Understanding the Covenants. Part one. What is a Covenant?

Taken and adapted from, “The Doctrine of the Two Covenants”
Written by, Ezekiel Hopkins


Our English Word “Covenant”…

…seems to be borrowed from the Latin convenire, or conventus, which signifies mutual agreement and accord upon Conditions propounded and accepted by the Parties concerned. And it may be thus described. A Covenant is a mutual consent and agreement entered into between Persons, whereby they bind each to other to perform the Conditions contracted and indented for. And thus a Covenant is the very same thing as a contract.

Now to a strict and proper Covenant there are two things presupposed.

First, that in the persons contracting, there be a natural liberty and freedom, both the one and the other; that is, that the one be not bound to the other as to the things covenanted for, antecedently to the contract or agreement made between them. For where an obligation to a duty is natural, there it cannot be strictly and properly “federal,”* or arising from a Covenant: If children should indent with their parents to yield them obedience upon condition that they on their part will afford them sufficient provision [room and board], this cannot in strict sense be called a covenant, because neither of the Parties were free from the obligation of a natural Law, which obliges them antecedently to this compact in a proper covenant the things promised by each party must be due only upon consent and agreement, so that there must be an equality of the persons covenanting, if not in other respects, yet in respect of that for which they do covenant, that the right of both in what they mutually promise be equal. If one man covenant with another to serve him faithfully upon condition of such a reward and wages, though there may be much disparity in the other accounts between them, yet as to the things covenanted for, there is none; the one having as much right to the wages, as the other to the service; and neither having right to either before the agreement.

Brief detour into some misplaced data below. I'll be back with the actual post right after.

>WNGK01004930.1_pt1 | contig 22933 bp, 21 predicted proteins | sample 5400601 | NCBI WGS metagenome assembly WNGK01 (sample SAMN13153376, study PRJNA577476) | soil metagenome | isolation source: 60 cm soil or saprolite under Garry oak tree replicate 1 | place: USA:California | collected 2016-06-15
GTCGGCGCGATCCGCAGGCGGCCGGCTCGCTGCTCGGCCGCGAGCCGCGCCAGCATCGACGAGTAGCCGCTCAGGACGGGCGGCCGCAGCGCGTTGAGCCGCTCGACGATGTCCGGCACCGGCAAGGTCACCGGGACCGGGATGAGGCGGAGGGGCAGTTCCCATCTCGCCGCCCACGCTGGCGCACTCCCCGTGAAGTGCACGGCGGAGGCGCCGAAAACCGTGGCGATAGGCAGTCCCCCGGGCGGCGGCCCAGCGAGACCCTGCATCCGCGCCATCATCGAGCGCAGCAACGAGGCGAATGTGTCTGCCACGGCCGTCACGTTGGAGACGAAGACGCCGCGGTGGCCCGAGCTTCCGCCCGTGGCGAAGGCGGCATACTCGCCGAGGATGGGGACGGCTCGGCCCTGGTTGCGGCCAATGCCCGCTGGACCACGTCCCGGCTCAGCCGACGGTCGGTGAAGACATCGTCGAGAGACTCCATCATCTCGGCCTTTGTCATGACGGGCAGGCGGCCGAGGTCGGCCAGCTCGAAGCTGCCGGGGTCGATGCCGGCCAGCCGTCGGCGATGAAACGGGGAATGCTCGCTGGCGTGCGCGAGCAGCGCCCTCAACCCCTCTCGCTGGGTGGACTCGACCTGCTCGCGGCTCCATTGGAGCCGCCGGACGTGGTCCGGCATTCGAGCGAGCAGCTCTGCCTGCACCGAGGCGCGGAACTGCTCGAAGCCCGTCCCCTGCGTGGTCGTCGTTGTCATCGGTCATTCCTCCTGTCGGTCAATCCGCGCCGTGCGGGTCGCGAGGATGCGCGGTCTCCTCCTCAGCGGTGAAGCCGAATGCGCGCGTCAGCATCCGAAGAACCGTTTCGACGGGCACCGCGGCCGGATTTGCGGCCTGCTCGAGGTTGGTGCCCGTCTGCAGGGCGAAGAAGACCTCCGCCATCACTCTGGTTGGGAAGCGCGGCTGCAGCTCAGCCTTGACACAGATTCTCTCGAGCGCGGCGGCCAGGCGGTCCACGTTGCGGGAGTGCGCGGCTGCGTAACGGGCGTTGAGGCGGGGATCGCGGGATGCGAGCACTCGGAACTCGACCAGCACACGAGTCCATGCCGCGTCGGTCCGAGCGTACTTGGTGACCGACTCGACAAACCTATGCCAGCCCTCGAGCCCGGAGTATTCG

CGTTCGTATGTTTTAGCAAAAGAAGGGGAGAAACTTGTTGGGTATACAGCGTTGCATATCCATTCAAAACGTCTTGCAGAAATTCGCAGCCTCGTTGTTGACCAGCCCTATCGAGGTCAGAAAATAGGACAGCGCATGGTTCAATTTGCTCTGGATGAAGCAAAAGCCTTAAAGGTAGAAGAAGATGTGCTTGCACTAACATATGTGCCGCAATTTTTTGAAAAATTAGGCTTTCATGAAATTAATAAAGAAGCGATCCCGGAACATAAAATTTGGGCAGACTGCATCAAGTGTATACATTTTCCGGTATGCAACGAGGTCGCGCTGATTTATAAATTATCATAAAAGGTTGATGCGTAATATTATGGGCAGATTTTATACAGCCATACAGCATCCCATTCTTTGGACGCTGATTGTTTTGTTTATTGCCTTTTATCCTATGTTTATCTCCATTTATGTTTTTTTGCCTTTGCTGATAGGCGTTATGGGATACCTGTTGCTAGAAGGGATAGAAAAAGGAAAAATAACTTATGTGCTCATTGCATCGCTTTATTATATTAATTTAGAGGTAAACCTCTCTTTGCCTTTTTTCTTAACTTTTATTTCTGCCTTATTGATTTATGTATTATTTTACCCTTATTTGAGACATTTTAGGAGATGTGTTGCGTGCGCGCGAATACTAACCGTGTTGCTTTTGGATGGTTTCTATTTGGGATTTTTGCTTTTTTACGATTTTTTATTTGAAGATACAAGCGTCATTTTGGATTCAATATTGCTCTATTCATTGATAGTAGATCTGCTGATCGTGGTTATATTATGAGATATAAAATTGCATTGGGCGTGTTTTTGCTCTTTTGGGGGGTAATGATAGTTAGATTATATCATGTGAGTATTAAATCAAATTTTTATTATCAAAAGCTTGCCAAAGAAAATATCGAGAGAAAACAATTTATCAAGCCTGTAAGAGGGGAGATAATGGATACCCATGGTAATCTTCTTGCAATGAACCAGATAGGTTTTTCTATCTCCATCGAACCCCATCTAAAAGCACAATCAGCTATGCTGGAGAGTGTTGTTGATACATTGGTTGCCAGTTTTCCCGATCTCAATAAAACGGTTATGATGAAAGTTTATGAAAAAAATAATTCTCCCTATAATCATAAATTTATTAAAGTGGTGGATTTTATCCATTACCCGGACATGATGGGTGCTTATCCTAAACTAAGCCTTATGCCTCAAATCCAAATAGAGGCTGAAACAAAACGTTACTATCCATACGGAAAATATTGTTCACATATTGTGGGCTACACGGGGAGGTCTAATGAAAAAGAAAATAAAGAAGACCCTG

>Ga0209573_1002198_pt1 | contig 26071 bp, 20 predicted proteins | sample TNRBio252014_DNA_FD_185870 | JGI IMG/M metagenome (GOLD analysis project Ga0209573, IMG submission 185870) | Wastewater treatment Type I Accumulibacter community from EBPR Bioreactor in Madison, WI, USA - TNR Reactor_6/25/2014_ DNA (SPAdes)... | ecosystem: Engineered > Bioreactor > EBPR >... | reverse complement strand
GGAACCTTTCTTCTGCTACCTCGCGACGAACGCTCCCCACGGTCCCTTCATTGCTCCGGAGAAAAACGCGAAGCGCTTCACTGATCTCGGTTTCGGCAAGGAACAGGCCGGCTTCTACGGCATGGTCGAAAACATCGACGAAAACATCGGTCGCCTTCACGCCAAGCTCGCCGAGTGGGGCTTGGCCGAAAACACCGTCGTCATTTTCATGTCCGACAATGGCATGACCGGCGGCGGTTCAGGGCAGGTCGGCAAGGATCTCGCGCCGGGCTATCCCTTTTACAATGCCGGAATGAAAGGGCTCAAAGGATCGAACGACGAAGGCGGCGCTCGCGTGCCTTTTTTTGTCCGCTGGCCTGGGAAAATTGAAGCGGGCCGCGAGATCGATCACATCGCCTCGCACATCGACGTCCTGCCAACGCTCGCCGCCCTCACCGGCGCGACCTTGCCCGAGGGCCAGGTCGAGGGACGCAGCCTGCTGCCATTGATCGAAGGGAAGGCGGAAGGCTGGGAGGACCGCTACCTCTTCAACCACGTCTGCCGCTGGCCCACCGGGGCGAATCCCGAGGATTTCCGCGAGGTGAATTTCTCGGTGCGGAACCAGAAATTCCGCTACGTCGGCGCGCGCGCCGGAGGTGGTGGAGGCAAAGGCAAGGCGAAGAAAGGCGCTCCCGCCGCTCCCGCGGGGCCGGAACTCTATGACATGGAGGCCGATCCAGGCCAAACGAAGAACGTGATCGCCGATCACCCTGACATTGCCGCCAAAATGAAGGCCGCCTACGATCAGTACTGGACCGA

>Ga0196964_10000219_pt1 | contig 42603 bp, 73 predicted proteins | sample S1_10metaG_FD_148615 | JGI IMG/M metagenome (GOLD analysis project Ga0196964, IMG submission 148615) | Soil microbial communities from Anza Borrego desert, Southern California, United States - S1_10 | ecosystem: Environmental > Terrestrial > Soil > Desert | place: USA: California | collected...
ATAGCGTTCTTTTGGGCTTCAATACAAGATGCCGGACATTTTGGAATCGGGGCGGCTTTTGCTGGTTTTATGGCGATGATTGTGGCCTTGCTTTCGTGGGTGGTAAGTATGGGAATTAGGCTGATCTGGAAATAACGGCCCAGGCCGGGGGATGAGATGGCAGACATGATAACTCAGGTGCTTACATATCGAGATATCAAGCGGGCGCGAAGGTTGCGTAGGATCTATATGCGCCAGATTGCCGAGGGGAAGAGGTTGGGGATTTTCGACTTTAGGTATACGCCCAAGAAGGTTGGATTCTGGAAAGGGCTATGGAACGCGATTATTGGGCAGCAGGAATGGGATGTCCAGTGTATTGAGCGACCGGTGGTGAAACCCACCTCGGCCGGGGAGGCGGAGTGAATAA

Secondly, in a proper covenant there must be mutual consent of the persons covenanting. This is called a stipulation, whereby each Party freely and voluntarily engage himself to the other for his own particular benefit and advantage. For where both are free and disobliged, it is generally the apprehension of some good that will accrue unto them, that brings them to enter into a “Federal Engagement.”**


*  “Federalism” is theologically defined as one’s acting on behalf or in place of another. It is almost always contractual or covenantal, in that it entails a legal bond between the one acting and those for whom he acts.
** Federal Engagement is where one or more parties are acting on behalf of another. Such as Adam acting on behalf of man, as in sin. Or, Christ working on behalf of man, as in terms of redemption.